New Restaurant Alert: Royal Indian Curry House at Poblacion, Makati
Get schooled on Indian cuisine.
Royal Indian Curry House
5345 General Luna Street, Poblacion, Makati City
Contact: 801-4435, 0917-724-9978
Open daily from 12 p.m. to 1 a.m.
(SPOT.ph) The secret is out. There is a seriously legit Indian restaurant in Makati that has everyone talking. Royal Indian Curry House (or RICH for short) has been the talk of the (foodies') town lately—and for good reason.
Their extensive menu is impressive, with exotic-sounding dishes like galouti kebab and chole bhature making your taste buds tingle with curiosity. Everything sounds so mouthwatering that you won't feel intimidated by the tongue-twisting names of the dishes. Think of it, instead, as an opportunity to try something new. The cuisine at RICH is quite unlike other Indian spots in the Metro.
There's a tone of opulence.
Run by brothers Vijay and Puran Gurung (who are Nepalese, but born and raised in New Delhi, India) and with a kitchen helmed by Indian chef Surat Rana (also from New Delhi), Royal Indian Curry House is serious about their food. Sure, you’ll still find the typical samosas, palak paneer, and rogan josh, but consider a meal here college-level Indian food. You get to see a bigger picture of this fascinating cuisine.
Start off with the Masala Papad (P119). Also known as a papadum, this crispy-fried, paper-thin disc is well-seasoned with spices like garlic, cumin, and black pepper, then topped with fresh onions, tomatoes, and cilantro—ingredients that intend to call your taste buds to attention. The dough, which seems massive at first, suddenly becomes too small as you mindlessly break off piece after piece until you discover that no amount will ever be enough.
RICH Grand Tandoor Platter
Another new addiction is the momos. A staple in Indian and Nepalese cuisine, they're steamed dumplings filled with veggies, chicken, paneer, ground meat, or, sometimes, nothing at all. RICH’s Chicken Momos (P179) are plump and juicy. Smear on some fiery chili sauce and they will blow your mind.
Dishes are easy to love at Royal Indian Curry House and even the most obscure ones have a way of feeling familiar. Think of the Frankies (P179) as the Indian version of a burrito: Tangy protein is wrapped in fluffy Indian bread—a convenient and flavor-filled package. The Idli Sambar (P249), meanwhile, is a savory rice cake that resembles Filipino puto, and comes with three dipping sauces: a light coconut chutney, a sambar or lentil-based stew, and—the crowd favorite!—a creamy, slightly sweet peanut sauce.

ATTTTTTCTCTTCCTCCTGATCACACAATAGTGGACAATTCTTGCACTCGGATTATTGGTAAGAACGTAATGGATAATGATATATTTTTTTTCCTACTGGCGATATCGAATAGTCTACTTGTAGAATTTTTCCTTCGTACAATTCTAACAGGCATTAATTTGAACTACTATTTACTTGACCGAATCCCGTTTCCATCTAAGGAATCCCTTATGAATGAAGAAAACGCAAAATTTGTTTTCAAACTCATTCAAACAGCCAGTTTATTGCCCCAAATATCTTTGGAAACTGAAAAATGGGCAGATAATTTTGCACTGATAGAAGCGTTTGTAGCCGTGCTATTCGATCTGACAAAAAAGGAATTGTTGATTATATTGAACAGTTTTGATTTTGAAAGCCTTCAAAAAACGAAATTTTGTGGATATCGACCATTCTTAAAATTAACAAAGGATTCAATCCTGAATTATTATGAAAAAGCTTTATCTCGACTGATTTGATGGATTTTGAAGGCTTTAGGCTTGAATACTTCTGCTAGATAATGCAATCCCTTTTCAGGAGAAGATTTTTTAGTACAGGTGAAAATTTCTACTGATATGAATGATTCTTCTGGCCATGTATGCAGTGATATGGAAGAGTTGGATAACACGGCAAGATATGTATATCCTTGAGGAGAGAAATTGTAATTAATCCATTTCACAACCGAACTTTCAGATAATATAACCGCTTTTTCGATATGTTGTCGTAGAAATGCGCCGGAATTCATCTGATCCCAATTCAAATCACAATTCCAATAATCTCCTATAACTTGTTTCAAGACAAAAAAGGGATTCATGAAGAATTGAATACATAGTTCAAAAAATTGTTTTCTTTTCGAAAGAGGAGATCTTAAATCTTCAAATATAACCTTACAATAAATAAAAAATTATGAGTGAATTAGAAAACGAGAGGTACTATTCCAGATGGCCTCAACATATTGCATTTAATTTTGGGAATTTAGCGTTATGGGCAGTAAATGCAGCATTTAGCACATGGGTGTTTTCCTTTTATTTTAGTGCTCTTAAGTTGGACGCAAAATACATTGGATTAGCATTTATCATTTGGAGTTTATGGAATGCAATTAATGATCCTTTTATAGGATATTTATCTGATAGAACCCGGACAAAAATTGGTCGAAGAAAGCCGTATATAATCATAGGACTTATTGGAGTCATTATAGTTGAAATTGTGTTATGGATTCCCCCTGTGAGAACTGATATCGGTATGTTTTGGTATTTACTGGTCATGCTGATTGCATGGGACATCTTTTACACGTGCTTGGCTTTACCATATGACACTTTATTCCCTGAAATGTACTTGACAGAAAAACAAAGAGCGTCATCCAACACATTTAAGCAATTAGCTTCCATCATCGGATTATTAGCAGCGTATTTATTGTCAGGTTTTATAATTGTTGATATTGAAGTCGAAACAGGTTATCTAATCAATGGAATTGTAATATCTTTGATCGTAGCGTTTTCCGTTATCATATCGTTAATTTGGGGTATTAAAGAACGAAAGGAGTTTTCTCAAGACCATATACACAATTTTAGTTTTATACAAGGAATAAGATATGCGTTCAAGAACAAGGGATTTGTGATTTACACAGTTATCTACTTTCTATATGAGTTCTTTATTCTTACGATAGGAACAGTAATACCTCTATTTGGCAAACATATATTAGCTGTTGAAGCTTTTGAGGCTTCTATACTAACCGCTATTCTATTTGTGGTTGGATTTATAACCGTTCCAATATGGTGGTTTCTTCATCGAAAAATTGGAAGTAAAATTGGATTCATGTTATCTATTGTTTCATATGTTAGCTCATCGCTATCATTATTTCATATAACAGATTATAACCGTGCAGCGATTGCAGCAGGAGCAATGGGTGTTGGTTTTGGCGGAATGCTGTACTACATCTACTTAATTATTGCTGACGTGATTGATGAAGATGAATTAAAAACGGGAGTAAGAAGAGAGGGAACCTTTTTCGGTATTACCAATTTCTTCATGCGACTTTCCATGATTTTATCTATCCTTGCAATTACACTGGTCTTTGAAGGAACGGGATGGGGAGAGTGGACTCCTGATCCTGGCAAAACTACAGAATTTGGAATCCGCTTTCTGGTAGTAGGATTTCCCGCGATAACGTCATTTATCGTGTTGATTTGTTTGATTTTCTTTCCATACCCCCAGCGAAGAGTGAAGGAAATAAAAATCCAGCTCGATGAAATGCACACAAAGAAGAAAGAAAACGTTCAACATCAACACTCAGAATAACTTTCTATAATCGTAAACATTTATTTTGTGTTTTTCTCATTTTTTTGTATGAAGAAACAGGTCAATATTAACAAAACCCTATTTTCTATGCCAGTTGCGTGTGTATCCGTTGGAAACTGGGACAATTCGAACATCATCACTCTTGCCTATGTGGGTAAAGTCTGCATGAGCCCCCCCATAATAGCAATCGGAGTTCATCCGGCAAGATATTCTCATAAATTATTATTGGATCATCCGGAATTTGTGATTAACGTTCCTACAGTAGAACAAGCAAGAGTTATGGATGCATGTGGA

Frankies and Hara Bhara Kebab
Chicken Momos and Masala Dosa
Chicken Reshmi Kebab
Just when you think that you have Indian cuisine down pat comes the Masala Dosa (P289). Made from rice batter and black lentils, this giant fermented crepe comes stuffed with potatoes. It makes you wonder where all these Indian dishes were when you were alternating your Indian food fix between samosas and roti.
When looking for heartier fare, the Hyderabadi Biryani (P499) is a must-try. This biryani is a classic from Hyderabad, India, and usually features goat or chicken. The goat is extra special—soft biryani rice grains, meat, and spices nestled in a vessel made of naan. The tart yogurt sauce served on the side balances everything out perfectly.
Murg Mukhani (Buttered Chicken)
While we’re all for trying new things, we don’t mind rounding out our delicious Indian adventure with a dessert favorite: Gulab Jamun (P119). Milk powder kneaded in dough, rolled into a little ball, deep-fried, then covered in sugar is the perfect “last taste” after a meal full of extremely bold flavors.
Plan your second, third, fourth visit. There’s a lot more to enjoy at Royal Indian Curry House. Despite its vast menu, dishes are on point each time and it's the closest you'll get to dining in India without having to get on a plane.
Photos by Toto Labrador